It’s Takes a While Before Your Writing is Good

When you’re just starting out as a writer, your work may disappoint you. It can be years before you are writing to the level of your expectations.  You know what you wanted to write and you can see that it is not meeting the bar.  The alternative is to believe everything you write is gold, and you don’t grow if you are that person.  While your writing might disappoint you, it should not discourage you.

Success

After I write something, I wait a couple of days.  When I read it, it is never as good as I thought when I wrote it.  I know what I wanted it to be, and it’s not there.  Even this short blog post was rewritten 2 3 4 times. I have always done this and I do it now, but I do see improvement and I’m closing the gap between what I want to create and what I am actually creating.

Ira Glass, the producer of This American Life on Public Radio, understands how disappointing it is when you miss your mark, creatively.  Glass says, when he started out, he wished someone would have told him that everyone who does creative work goes through a phase where there is a gap between your good taste and the quality of the work you are producing. He says a lot of people never get past this  phase – this normal phase.

“It’s too hard,” they say.

They quit.

Ira Glass is my hero because he remembers what it is like to be where I am now, and he gave the best advice anyone could offer. 

“Do a lot of work.”

Give this a watch and maybe you will see what I mean.

 

Thank you, Ira Glass.

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7 thoughts on “It’s Takes a While Before Your Writing is Good

  1. I think it is telling that my initial response was, “That’s not me!” Denial–the river in Egypt and my opening salvo when I hear good advice about writing from a new source. Yet, when I listened a second time, I realized Mr. Glass is only stating what I have taught for years: writing is hard work. Anyone who says differently has never faced that wall. Thanks for sharing this!

    • Twana,

      We don’t live in a world where it’s OK to say my work does not meet my high expectations. We live in a world where people make excuses and defer and detract and do everything possible to draw attention from their lacking in… whatever. Ira Glass reminds us, as artists in whatever capacity, that it takes time to be as good as you want to be. And while that might not be OK in the external world, as a writer in my enclosed bubble where I create characters and stories, it is liberating and fantastic! It’s OK to not be as good as you wanted to be. Keep at it, or as Ira Glass says, DO A LOT OF WORK.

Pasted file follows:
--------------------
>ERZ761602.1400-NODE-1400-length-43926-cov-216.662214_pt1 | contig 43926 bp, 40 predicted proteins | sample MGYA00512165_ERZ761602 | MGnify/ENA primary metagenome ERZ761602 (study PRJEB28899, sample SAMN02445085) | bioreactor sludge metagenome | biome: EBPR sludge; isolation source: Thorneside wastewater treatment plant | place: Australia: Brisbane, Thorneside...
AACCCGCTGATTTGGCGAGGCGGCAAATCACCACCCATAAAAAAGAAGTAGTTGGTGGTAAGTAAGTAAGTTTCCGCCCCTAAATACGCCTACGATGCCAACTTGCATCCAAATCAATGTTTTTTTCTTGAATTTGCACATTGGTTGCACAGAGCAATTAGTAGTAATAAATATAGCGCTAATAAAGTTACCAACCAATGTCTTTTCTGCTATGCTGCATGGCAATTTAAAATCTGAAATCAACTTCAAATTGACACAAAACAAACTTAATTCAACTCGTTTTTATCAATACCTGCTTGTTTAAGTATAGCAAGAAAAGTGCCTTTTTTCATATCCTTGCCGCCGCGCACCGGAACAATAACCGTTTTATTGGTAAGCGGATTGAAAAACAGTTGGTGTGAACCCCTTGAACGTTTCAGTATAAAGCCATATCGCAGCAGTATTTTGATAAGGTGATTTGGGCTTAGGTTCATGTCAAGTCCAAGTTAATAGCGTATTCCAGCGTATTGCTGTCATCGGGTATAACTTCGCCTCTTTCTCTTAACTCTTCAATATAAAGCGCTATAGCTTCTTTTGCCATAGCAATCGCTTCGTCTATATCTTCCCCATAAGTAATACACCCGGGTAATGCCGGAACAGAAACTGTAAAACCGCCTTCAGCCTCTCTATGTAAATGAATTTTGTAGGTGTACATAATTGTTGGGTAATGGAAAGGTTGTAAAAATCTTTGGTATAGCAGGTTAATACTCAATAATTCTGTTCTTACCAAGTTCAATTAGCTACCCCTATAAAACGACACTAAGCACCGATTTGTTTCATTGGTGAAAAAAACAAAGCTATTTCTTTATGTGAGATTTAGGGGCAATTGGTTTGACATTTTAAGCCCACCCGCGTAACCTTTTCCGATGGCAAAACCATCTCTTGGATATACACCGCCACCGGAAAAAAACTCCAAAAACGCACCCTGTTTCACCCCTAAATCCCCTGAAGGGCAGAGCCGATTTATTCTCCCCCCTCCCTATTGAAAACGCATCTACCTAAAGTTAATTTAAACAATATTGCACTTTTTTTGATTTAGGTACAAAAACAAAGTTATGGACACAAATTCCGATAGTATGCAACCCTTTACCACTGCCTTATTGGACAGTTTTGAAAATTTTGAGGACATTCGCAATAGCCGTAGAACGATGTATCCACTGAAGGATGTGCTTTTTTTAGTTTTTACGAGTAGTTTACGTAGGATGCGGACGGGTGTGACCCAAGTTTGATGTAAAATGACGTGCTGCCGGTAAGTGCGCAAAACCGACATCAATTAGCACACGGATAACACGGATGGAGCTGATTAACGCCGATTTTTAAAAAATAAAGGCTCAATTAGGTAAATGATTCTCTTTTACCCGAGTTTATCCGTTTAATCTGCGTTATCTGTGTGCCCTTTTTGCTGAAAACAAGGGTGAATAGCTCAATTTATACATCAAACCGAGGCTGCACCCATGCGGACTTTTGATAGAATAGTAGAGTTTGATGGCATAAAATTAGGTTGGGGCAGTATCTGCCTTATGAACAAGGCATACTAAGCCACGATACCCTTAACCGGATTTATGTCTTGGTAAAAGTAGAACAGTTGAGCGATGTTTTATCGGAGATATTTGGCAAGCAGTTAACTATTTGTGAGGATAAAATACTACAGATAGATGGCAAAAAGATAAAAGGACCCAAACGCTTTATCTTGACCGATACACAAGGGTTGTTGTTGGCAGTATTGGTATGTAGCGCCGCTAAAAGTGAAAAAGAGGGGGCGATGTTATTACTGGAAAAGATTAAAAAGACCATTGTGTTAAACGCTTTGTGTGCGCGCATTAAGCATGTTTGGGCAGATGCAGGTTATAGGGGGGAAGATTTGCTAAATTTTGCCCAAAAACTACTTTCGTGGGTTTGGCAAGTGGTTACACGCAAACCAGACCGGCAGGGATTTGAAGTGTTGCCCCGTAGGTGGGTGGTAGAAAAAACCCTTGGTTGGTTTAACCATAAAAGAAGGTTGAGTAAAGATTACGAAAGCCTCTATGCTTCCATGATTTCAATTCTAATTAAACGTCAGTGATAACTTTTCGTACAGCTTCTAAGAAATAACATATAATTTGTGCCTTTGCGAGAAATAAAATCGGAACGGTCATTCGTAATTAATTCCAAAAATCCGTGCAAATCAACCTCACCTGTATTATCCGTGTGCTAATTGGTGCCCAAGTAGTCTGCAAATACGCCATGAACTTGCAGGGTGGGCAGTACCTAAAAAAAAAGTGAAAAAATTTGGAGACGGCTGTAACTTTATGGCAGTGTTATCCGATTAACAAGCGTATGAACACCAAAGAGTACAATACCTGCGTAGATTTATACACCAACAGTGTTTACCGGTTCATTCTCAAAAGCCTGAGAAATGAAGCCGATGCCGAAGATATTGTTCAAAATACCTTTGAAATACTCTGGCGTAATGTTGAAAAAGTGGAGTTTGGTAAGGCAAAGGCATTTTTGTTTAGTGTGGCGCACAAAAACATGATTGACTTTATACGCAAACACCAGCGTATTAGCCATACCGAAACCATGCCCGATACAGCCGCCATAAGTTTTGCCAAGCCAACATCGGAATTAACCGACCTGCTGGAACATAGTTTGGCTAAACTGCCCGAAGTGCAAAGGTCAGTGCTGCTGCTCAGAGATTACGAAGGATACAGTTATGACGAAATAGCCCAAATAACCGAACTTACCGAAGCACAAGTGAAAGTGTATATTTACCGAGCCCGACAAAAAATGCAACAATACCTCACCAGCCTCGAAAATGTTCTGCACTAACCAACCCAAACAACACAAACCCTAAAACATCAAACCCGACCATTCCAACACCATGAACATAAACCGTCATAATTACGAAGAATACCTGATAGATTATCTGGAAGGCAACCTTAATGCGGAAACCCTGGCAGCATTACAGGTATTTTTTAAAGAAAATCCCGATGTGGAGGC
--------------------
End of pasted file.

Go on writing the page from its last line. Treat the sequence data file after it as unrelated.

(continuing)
And if I do that, I will improve and I will, one day, meet my own expectations.

  2. Cheers, Mitch. This is a good booster, and, in its simplicity, states the obvious. I will be replaying this a lot in the doubting hours.

    Bobby

    • It encourages me, Bobby. I try take solace in the fact that I can see where my writing needs improvement. It’s what Ira Glass refers to as “having good taste.”
      As long as I can do that, I can adapt, improve and know what I want to try for.

      Shoot for the head, Bobby.

  3. I know EXACTLY what he means… you know what you want it to be and know that it is gonna take a lot of work to get there. It is a big relief to know that it is not just me.

    Sue

    • Dear Sue,

      It angers me a little bit that this isn’t common knowledge: It takes everyone a while to get good at whatever creative endeavor you undertake.
      It shouldn’t be that way. Yes, there are a few geniuses born to the craft who excel at it, but there are many, many more who just have to work really hard to meet their aspirations. I’m most definitely in the later category, and Ira’s advice to Do a lot of work actually changed my perspective on how I approached my writing.

      The first draft of Undertaking Hartford had some good concepts and story threads, but I can’t make it good. I have to rewrite it now that I know what I want to happen and I have the voice of the MC down pat. I do not think I would have seen that if it were not for this sound byte from Ira Glass.

      I almost weep with this acceptance of failure it allows. It takes some time. You just need to want it bad enough.

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